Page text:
Minutes turned to hours, the morning turned into afternoon, and soon it would be dark, Knutzen realized, watching the unrelenting storm. And when that shop closed, he’d be back out in it — for better or for worse.

A sense of wet doom began to creep over him.

Just then he received a Facebook message. It was an old friend of his from Illinois, asking how close he was to certain hotel. “Not far,” he replied. “Only a couple of blocks.”

To his astonishment his friend told him that there would be a room waiting for him if he could get there.

“He told me that he didn’t know anyone brave or stupid enough to chase their dreams like I was doing,” Knutzen recalls. “He said that it was the least he could do for me.”

So, at least for one night, Knutzen had a roof over his head and a bed to sleep on.

But most nights, sleep didn’t come so easy. Not because he was on the ground in a tent somewhere unfamiliar — but because he was on edge. Even the distant screech of tires, or the dull thwap of wind slapping a powerline would jolt his senses, setting off internal alarms and chasing sleep just beyond grasp. “Every time a branch broke, I started thinking, ‘is that a deer that’s about to stomp on my tent? Is that a person who I’m going to have to deal with right now?’”

Despite those sleepless nights, the days continued to pass and so did the miles. He started blogging to keep people close to him updated on his progress. But as he made more friends and connections along the way, more and more people started reading his blog posts, tracking his headway. Like Forrest Gump’s band of runners, following him (albeit virtually and likely from an armchair) across the country.

Courtesy Nigel Knutzen

Unintentionally, Knutzen had become a source of inspiration for people — a walking motivation.

“I was trying to show people, ‘Look, you can just do these things. If you set your mind to it, it doesn’t matter what your circumstances are, if you have a goal and a desire to fulfill that goal, just go for it. What have you got to lose?’”

On the 13th day, Knutzen landed in Boulder. And he couldn’t have been happier.

“We did it everyone!” he posted to Facebook on Aug. 7, 2018. “I never imagined arriving here so quickly and I certainly could never have done it without all of you!”

When he finally laid eyes on the Naropa Nalanda Campus, Knutzen was moved beyond words.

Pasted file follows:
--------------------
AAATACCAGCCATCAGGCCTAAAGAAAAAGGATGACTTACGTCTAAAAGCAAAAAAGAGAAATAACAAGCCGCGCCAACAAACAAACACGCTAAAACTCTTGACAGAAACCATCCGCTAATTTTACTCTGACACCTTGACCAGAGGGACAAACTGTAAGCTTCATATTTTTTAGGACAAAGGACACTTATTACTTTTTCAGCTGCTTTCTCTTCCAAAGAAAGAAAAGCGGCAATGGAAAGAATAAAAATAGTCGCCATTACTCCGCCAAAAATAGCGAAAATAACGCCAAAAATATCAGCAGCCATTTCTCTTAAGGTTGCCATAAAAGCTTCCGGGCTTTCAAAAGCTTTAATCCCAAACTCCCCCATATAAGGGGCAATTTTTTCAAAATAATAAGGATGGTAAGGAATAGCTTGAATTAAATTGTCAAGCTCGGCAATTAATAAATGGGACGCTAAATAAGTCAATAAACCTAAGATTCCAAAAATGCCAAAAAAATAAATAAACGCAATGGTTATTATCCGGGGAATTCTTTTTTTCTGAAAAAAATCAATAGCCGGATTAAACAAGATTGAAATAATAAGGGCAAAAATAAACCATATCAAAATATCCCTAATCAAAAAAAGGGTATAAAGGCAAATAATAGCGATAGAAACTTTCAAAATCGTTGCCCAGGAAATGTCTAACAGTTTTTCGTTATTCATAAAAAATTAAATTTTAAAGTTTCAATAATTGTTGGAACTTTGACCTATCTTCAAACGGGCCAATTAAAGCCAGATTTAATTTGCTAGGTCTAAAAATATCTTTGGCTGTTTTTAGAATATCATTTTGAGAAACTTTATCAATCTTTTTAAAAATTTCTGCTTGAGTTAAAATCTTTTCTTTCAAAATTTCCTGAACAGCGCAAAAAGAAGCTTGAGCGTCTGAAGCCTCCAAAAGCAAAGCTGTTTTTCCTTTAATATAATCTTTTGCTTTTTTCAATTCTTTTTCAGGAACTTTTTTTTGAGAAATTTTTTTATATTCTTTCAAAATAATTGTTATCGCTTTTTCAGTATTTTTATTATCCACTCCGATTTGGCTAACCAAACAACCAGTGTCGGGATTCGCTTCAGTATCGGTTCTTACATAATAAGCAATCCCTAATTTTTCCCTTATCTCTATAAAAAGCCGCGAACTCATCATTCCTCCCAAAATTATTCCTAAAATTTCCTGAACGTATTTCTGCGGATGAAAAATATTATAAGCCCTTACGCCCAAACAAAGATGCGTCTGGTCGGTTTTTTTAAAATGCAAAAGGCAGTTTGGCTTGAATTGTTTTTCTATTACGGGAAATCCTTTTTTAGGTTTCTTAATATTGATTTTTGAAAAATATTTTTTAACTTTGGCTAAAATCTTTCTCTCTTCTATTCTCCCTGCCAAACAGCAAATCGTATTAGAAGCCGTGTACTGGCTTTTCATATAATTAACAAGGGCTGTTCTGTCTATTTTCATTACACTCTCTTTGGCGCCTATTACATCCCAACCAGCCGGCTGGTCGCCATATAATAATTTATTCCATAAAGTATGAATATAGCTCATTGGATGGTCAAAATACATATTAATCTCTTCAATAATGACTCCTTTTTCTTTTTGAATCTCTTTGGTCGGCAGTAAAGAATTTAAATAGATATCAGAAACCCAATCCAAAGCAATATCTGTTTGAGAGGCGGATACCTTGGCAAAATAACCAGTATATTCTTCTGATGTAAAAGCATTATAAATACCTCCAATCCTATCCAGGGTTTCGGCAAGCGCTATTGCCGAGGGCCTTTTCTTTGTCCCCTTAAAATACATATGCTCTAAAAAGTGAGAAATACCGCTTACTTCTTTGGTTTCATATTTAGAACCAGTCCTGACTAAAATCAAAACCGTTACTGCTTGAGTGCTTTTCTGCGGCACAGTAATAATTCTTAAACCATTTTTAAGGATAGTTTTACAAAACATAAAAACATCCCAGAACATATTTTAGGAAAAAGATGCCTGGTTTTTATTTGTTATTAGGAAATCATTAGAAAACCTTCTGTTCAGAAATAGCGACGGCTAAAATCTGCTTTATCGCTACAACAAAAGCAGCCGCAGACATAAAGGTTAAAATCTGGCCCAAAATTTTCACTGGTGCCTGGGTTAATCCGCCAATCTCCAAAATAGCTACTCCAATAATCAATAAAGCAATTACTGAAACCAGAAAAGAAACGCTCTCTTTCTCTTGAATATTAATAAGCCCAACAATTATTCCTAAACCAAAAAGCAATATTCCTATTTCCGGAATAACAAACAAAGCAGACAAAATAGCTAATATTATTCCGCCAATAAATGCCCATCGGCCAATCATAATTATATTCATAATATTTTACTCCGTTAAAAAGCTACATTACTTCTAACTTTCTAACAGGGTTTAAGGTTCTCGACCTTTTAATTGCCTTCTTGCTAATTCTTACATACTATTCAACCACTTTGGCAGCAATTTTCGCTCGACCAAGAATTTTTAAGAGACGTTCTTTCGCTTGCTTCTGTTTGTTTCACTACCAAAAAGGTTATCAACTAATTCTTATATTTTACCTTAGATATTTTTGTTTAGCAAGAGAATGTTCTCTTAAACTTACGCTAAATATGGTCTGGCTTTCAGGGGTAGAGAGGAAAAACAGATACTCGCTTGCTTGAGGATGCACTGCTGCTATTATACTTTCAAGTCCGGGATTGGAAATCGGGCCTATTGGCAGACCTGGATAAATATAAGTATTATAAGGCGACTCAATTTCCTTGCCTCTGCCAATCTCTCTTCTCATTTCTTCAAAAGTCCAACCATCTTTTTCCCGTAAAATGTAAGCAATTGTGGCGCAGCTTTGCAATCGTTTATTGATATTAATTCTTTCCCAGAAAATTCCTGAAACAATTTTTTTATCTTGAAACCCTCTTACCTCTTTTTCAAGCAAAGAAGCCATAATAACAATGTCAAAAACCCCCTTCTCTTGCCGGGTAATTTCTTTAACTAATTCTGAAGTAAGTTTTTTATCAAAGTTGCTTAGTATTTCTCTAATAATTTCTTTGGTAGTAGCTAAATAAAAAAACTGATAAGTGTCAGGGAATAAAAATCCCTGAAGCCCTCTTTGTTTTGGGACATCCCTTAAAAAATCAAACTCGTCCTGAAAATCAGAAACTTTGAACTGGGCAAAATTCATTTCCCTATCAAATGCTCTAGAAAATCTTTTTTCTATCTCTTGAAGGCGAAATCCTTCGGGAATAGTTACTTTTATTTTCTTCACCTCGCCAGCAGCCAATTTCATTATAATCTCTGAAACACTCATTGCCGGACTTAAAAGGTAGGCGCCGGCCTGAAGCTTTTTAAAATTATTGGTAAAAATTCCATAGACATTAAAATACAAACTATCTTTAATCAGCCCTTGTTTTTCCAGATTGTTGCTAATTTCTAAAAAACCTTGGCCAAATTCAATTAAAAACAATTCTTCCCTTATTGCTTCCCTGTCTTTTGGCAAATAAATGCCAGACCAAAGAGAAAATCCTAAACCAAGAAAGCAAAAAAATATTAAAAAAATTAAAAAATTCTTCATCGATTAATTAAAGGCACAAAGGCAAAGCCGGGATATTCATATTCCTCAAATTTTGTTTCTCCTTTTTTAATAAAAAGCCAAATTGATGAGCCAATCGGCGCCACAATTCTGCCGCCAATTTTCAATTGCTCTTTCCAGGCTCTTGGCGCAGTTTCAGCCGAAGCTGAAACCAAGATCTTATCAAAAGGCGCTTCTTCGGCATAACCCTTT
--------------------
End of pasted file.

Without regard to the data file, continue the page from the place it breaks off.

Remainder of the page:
He fell in love at first sight: the cool green lawn scattered with students sitting in circles laughing and talking, the August breeze whispering through the trees that cast shade upon his soon-to-be peers. It was more beautiful than he could have ever imagined. Knutzen had arrived.

But arrival, he knew, did not mean conclusion. His journey was far from over.

“For me, the walk was just phase one,” he says. “The work really started when I arrived in Boulder.”

With the guidance of his recuiter, Knutzen got a job working as the patron services associate at the Dairy Center for the Arts, and through the Dairy, he met someone who helped him find a place to live. In the span of a week, he had landed and established everything he needed to get by.

Of course, that doesn’t mean he isn’t still facing challenges today, Knutzen admits. He’s still living paycheck to paycheck, he’s in class from 9-to-5 and then works in the evening after that. He performs when he can and helps choreograph action scenes for peer theater projects. Time is not something he has in excess.

Still, Knutzen seems to be loving where he’s at. He’ll be performing in two upcoming shows at the Dairy: the first, The Royal Players’ Guild: Seven Revels, during the last week in March, and the second, Escape will run the last two weeks of August.

Knutzen’s journey wasn’t just about him, he says. It was for the wider world, for everyone who has ever wondered if the grass is actually greener on the other side. “I want this to be an example for other people, for how they can improve their own situations in life.”

Change can be as simple as walking out your front door. If you need a reminder, just look to Knutzen.

You might actually see him around town. Without a car or a bike, his feet remain his primary mode of transportation. He walks everywhere in Boulder — walking to class, walking to work, walking around — the walking man, walking on.